From the Unsettling Femininity exhibit everyone moved upstairs to the art studio at 11:00.  A brief movement activity was done which seemed to help center everyone.  Then an art making activity began.  Different samples of music were played in the background and participants were instructed to let their paint brushes dance to the music.  All tables were covered in colorful paper and the intention was for everyone to work on a collaborative art piece – no one had ownership of one piece of paper.  Half way through, people were told to switch and find a new place to sit.  When I was in the moment observing this portion of the pilot, I felt that there wasn’t much interaction between participants.  There was definitely some, one of the older children and one of the care partners accompanying an adult living with dementia seemed to really be hitting it off.  They didn’t discuss much, but that child kept his eyes on her regularly and moved where she moved, it was very sweet.  However, as I look back on this portion now having had more time to process, as well as having now witnessed a broader range of art making programs, I think that the lack of direct interaction was a reflection of everyone’s personal investment into their creation.  There was a silence that crept into the moment that I feel is very indicative of a rich, fulfilling, present based space of mind.

A moment captured at the Intergenerational Pilot Program during the art making portion. The task was to have your paint brushes dance on the paper to the music that was being played in the background. I am seen in the background taking copious notes on my observations. Photo taken by Katie Lamar.

Once the art making activity wrapped up at 11:45, everyone transitioned into a circle for a bit more movement and to give closing remarks.  The facilitator asked participants to go around the circle and share one word that could encapsulate how they were feeling after this programing.  Some words that were used included: peaceful, glowing, marvelous, relaxed, spirited, hopeful, grateful.  The youngest child didn’t choose a word but rather got up and danced for a moment instead, which I find just as telling.  All participants were given an evaluation sheet to give feedback on their experience and programming came to a close.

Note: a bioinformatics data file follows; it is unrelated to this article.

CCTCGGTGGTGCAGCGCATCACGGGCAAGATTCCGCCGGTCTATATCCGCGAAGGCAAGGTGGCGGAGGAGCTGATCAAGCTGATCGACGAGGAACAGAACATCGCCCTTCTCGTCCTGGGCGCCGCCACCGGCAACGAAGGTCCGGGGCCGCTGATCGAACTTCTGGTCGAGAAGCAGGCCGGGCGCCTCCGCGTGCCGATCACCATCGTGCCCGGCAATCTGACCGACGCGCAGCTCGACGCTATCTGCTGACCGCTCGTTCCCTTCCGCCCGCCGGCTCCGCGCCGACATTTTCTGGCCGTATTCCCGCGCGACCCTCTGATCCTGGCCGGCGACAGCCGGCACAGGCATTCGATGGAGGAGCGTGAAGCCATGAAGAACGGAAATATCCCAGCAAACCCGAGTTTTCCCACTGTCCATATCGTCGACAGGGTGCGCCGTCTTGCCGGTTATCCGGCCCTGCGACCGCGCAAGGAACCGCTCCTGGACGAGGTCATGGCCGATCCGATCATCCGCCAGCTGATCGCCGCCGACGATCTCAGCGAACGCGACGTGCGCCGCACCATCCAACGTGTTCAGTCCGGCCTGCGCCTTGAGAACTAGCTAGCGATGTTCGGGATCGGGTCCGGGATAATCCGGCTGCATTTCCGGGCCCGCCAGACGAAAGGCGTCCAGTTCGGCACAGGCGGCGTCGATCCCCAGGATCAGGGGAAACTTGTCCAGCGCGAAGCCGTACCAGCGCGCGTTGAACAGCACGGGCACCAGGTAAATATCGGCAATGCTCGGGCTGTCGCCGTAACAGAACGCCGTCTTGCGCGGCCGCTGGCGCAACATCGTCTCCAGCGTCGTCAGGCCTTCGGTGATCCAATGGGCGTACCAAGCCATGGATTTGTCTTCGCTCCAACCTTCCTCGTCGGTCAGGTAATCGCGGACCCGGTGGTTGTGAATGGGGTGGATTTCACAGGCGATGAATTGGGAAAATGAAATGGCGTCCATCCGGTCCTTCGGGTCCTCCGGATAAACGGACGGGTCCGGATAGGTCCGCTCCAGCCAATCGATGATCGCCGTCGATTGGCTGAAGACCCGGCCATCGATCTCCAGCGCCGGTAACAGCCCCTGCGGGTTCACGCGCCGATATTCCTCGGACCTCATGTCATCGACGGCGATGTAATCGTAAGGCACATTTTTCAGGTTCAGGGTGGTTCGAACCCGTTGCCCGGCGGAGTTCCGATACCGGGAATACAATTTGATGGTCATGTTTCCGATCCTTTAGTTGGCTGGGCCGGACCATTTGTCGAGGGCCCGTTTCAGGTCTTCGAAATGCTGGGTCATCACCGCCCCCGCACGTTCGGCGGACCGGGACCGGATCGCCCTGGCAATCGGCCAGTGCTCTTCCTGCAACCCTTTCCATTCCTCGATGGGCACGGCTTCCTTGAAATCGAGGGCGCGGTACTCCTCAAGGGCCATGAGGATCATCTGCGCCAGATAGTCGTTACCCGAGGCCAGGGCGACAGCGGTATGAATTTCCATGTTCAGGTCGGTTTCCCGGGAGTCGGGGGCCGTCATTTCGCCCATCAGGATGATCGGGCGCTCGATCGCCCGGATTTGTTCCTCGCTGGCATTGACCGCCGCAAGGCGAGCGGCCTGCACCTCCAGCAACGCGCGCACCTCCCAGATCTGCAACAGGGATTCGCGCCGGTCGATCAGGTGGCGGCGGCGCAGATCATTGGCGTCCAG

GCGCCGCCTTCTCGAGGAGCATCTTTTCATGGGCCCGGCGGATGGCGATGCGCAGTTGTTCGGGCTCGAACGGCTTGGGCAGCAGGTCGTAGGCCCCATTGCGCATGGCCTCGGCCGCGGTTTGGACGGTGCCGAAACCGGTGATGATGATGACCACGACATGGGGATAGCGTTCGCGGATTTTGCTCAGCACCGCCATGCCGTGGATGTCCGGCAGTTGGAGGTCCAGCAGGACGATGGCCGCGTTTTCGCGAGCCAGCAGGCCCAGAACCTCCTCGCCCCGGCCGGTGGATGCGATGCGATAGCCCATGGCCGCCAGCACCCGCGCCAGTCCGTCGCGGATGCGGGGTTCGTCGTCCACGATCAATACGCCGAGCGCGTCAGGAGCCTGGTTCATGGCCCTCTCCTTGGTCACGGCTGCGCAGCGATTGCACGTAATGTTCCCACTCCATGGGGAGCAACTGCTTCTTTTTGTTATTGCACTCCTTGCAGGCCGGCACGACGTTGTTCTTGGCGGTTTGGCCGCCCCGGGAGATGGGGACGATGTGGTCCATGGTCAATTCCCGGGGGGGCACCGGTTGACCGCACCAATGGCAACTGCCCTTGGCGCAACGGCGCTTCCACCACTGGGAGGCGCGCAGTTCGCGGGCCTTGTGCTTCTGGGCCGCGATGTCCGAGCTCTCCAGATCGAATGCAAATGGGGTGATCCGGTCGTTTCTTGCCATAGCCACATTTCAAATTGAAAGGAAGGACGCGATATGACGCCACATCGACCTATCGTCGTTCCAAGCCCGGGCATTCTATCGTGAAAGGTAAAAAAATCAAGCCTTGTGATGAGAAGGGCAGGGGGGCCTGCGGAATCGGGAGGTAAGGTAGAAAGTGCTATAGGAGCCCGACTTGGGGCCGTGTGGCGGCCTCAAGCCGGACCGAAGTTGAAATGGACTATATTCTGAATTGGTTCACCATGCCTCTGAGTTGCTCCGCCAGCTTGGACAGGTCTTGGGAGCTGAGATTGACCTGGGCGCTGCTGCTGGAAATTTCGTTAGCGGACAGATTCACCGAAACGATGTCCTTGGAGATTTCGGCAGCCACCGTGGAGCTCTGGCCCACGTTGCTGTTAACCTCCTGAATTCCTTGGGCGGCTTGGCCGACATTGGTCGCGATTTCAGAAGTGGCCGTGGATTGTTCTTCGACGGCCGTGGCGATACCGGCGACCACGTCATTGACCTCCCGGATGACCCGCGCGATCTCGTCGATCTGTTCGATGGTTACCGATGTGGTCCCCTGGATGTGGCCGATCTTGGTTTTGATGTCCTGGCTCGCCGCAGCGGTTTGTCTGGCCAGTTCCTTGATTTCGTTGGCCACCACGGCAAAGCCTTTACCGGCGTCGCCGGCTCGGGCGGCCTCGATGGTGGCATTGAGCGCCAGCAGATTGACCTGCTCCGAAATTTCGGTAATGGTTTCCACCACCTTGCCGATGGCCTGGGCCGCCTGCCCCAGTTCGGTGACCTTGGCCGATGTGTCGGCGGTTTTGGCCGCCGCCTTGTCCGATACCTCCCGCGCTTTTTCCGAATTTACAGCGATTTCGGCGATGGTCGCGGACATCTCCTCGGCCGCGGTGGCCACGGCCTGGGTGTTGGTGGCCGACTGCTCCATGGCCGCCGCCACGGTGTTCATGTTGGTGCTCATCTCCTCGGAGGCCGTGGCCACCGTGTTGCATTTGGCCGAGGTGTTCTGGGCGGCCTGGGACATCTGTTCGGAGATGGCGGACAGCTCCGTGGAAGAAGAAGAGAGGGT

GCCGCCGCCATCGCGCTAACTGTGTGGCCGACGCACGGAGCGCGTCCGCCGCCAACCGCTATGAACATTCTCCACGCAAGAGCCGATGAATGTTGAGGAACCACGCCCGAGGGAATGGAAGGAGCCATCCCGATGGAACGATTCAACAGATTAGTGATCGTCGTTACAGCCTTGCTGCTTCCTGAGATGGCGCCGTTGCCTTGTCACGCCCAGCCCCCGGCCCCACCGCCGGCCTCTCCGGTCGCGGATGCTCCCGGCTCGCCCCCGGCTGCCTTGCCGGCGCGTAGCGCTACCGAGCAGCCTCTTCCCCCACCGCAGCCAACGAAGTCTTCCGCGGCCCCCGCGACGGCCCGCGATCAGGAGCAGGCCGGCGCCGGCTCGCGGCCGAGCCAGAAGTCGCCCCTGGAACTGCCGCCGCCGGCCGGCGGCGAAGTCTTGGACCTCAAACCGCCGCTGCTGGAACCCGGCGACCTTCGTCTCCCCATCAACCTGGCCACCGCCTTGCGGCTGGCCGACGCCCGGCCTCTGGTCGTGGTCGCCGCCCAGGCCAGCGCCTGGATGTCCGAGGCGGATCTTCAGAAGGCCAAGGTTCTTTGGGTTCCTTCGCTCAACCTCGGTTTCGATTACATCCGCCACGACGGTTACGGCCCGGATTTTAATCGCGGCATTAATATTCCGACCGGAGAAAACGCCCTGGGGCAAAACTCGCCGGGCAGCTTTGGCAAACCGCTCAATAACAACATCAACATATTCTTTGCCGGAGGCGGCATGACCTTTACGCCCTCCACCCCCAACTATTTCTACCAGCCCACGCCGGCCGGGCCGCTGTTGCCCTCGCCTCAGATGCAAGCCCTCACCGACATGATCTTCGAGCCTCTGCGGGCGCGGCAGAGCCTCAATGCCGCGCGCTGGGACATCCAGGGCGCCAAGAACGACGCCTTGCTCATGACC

About a week later the team and I got together for a meeting to debrief what worked well and what didn’t.  To help the discussion in the gallery that involved adults and children move a bit more smoothly, it was recommended that the kids be given something gallery safe that they could have in their hands to fidget with.  Also decided upon was the idea that all participants should try coming at the same time, rather than staggering the older adults and then the children.  By doing this it will give everyone a chance to meet and socialize in the rotunda at the beginning, and provides the kids with an easy way to start meeting the other older participants in a way that feels safe.  Feedback from participants was stellar, with the only minor pitfall being in “this experience enhanced my understanding of the exhibitions”.  It was deemed to have been successful overall and a program to do again!  One of the parents of the children participants told a facilitator that this program was a huge offering because they didn’t have family members near by.  An adult living with dementia had mentioned that her granddaughter was just born and seeing these kids made her so happy.  The team decided that another pilot study would be conducted a few months into the new year.

Watching this all unfold was an incredibly eye opening experience.  I didn’t realize that programs could just…be started.  I mean, I knew on some level that that was how programming in this field came to be, but I had imagined that a considerable amount of roadblocks and complications were an unshakable partner to upcoming programs.  I’m sure that in other fields and other cities that is true, but wow watching this pilot come together felt almost seamless.  Thats not to say there wasn’t the occasional twang of anxiety that could be felt amongst the team – how could there not be with so many unknowns – but even so, everything slid into place beautifully and with a sense of ease.  This is largely, if not entirely, due to the people who were on the pilot team.  Programming, as I am continuing to discover, is dependent on the people.  A program wouldn’t run without those who have put in their time to orchestrate everything from entry into the museum, to chair placement, to the actual guided discussion and activities that take place.  Just as important are the participants, the people who choose to leave their comfort zone and venture out to a museum for a morning program.  Not only did the intergenerational program have an exceptional team working together to bring this idea to fruition, but the pilot was welcomed by participants who came in with an open and loving orientation.  I’m sad I won’t be here to witness the growing of this program, but what a privilege its been to see the ins and outs up to now.

Olivia Lohmann '20

Olivia is a psychology major and art history minor from Houghton, Michigan.